In other words, a light source filter uses an input’s alpha channel to provide depth information: higher opacity areas are raised toward the viewer and lower opacity areas recede away from the viewer. This means that the alpha value of a pixel in the input is used as the height of that pixel in the z-dimension, and the filter uses that height to calculate a virtual surface, which will reflect a particular amount of light from the light source. (This is pretty powerful stuff!)

Both types of light accept an attribute called surfaceScale which is practically a z-index multiplier. If you increase this value, the “slopes” in the surface texture become steeper.

“Because feTurbulence generates an alpha channel full of noisy values from 0 to 1, it produces a nice variable Z terrain that creates highlights when we shine our light on it.” —Michael Mullany

After deciding on the type of light you need, you’ll want to choose a light source.

There are three kinds of light sources in SVG:

  1. feDistantLight: this represents a distant light source which is arbitrarily far away, and so is specified in terms of its angle from the target. This is the most appropriate way to represent sunlight.
  2. fePointLight: this represents a point light that emanates from a specific point that is represented as a three-dimensional x/y/z coordinate. This is similar to a light source inside a room or within a scene.
  3. feSpotLight: this represents a spotlight and which behaves much like a point light, but its beam can be narrowed to a cone, and the light can pivot to other targets.

Each of these three light sources comes with its own attributes that are used to customize the light it generates by specifying the location of the source in the 3D-space. The attributes are outside the scope of this article, but you can learn more about them in the specification.

To create and apply a lighting effect, you need to nest the light source inside the light type. So, you start by choosing the type of light you want and then picking the source you want it to emanate from. And then finally you need to specify the color of your light. The lighting-color property is used to define the color of the light source for feDiffuseLighting and feSpecularLighting.

With the basics of lighting sources covered, we’ll now get to our example.

For the rough paper texture, we’ll be using sun-like light. This means that we will use a white diffuse lighting that emanates from a distant source. Translated to code, our light looks like this:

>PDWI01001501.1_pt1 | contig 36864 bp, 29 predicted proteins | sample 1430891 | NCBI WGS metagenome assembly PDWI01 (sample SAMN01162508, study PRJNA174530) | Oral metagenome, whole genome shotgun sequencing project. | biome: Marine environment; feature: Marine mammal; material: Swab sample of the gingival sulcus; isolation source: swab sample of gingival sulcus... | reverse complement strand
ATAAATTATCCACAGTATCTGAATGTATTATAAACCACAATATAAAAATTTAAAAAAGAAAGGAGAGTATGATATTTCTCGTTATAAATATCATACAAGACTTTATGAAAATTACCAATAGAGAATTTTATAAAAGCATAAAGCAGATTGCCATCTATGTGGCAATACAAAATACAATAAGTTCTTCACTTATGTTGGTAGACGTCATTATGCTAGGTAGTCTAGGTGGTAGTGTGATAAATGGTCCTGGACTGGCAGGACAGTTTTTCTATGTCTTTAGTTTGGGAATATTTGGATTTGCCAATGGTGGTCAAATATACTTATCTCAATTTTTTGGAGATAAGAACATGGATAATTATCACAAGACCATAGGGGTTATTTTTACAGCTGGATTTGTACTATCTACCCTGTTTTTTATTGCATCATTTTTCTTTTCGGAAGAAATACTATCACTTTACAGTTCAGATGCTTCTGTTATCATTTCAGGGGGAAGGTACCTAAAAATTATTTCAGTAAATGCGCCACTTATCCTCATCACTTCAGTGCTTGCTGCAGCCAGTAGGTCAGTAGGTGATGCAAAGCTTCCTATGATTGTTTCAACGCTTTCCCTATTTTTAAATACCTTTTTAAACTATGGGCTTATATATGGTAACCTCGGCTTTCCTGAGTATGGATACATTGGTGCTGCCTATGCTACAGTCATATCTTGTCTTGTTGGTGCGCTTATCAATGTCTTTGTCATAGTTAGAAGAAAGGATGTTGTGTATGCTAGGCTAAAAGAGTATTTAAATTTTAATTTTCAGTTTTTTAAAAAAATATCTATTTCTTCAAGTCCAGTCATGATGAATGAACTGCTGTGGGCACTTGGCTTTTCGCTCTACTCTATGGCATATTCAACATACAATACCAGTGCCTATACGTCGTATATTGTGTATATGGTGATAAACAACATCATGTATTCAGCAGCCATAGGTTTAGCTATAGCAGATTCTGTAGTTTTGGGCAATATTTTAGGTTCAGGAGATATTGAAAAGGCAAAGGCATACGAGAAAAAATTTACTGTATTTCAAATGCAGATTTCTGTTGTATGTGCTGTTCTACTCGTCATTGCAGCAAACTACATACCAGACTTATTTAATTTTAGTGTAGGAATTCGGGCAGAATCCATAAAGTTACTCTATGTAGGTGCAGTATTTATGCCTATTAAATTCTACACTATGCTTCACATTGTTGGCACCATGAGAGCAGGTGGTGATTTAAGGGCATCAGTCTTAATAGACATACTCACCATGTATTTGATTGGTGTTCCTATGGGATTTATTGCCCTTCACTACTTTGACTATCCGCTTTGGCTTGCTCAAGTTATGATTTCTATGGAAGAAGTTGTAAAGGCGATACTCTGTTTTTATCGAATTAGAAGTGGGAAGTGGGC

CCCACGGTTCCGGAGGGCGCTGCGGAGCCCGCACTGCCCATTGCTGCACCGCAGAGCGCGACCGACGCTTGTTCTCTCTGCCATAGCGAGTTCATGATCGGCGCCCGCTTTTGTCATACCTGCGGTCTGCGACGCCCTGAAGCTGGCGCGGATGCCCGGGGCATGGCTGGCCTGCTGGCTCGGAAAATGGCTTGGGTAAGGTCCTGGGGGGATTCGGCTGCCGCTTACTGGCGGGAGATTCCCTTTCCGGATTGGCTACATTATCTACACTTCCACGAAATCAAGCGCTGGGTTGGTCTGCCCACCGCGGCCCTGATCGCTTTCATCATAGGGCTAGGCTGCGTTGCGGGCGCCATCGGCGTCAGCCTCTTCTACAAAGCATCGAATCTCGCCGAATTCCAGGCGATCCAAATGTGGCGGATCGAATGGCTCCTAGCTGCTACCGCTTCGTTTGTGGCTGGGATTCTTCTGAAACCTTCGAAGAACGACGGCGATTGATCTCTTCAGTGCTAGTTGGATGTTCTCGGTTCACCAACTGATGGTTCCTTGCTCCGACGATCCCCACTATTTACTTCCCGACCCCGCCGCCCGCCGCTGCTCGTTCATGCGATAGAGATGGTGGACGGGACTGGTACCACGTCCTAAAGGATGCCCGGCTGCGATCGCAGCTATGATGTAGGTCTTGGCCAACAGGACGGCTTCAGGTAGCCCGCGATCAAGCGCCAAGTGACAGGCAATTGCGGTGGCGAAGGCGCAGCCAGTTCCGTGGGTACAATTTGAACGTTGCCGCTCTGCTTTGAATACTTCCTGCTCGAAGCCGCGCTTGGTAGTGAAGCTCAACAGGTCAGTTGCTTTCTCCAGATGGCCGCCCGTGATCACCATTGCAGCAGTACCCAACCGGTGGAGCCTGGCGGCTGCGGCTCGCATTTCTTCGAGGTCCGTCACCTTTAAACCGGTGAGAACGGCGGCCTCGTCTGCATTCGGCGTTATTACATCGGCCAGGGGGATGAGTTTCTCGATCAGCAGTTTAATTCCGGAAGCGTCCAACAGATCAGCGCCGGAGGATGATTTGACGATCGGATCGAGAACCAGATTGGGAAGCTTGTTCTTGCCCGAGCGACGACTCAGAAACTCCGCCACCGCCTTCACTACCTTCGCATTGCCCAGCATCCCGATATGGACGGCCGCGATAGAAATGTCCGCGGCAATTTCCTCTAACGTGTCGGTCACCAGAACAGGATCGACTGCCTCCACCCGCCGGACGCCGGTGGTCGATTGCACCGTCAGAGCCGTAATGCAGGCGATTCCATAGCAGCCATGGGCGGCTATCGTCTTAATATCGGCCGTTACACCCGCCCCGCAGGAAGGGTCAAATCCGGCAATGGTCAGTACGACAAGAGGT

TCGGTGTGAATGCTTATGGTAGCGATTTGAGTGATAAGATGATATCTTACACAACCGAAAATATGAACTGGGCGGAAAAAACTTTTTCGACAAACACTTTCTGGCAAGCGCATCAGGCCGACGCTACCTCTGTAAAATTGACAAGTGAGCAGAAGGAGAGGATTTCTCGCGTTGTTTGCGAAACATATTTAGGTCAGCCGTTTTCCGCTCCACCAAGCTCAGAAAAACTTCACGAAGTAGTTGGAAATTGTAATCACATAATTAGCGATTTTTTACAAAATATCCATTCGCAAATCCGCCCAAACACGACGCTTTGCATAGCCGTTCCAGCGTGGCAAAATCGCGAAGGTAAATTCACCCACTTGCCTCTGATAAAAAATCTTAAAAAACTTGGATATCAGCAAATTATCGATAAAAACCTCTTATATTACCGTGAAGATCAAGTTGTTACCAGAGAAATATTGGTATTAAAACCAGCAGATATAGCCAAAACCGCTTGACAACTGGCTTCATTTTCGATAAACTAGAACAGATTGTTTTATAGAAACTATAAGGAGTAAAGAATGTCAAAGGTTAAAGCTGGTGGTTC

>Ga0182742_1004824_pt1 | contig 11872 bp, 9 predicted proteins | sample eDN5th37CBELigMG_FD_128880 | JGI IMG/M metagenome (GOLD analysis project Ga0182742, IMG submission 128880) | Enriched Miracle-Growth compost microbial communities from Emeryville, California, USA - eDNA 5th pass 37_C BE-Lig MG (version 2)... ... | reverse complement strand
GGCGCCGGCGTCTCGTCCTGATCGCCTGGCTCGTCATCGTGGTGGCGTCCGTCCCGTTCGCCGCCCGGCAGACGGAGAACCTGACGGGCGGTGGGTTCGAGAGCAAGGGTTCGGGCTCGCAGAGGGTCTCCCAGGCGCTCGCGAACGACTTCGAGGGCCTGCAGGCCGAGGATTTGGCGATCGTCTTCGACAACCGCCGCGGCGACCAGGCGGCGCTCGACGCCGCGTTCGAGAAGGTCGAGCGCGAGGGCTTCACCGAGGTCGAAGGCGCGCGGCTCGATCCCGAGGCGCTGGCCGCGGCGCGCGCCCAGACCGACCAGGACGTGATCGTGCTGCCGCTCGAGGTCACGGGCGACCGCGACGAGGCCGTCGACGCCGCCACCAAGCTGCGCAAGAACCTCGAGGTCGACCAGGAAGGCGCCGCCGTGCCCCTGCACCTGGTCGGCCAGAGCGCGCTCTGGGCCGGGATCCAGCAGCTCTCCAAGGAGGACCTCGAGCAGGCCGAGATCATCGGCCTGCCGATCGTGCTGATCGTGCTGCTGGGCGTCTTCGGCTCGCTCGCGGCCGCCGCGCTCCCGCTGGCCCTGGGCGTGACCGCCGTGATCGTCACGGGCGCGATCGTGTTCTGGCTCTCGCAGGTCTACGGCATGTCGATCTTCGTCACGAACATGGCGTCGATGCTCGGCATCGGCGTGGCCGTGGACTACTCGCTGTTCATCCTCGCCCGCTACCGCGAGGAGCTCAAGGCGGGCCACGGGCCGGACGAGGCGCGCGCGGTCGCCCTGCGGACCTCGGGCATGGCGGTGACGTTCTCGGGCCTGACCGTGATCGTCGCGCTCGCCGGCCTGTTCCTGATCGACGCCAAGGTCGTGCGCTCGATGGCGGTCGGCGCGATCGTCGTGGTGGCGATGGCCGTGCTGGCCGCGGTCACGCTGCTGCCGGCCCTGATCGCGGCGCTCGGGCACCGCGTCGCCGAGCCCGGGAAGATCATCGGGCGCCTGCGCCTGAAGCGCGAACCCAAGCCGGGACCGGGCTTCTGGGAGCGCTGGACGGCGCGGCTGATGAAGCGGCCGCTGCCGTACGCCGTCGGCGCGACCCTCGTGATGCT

<feDiffuseLighting lighting-color="white" surfaceScale="2" in=".." result="..">
    <feDistantLight azimuth="45" elevation="60" />

The azimuth and elevation attributes determine the position of the source of light in 3D space. There’s an article by Rafael Pons that is absolutely fantastic at explaining these two concepts in a simple, easy-to-understand manner, along with beautiful and friendly illustrations to assist with his explanation. I highly recommend checking it out.

Now that we have a light set up, we want to generate our noise that we want to shine this light on. We’ll break the demo down into steps to learn how it’s made.

We gotta start somewhere, so we’ll start by generating a random, basic noise as a base for our texture:

<feTurbulence baseFrequency='0.04' result='noise' />

Our noise looks like this:

Screen Shot 2019-01-21 at 14.33.33

Next, we’ll shine our light onto it and then take it from there:

<feTurbulence baseFrequency='0.04' result='noise' />

<feDiffuseLighting in='noise' lighting-color='white' surfaceScale='2'>
      <feDistantLight azimuth='45' elevation='60' />

Shining the light on our noise gives us the following texture:

Screen Shot 2019-01-21 at 14.35.48

This isn’t the texture result we’re after just yet. The first thing we notice here is the presence of a lot of sharp lines in the texture. We want to get rid of these because a paper surface does not have sharp lines in it. We need to smooth these lines out. We can do that by changing the type of the generated noise to fractalNoise: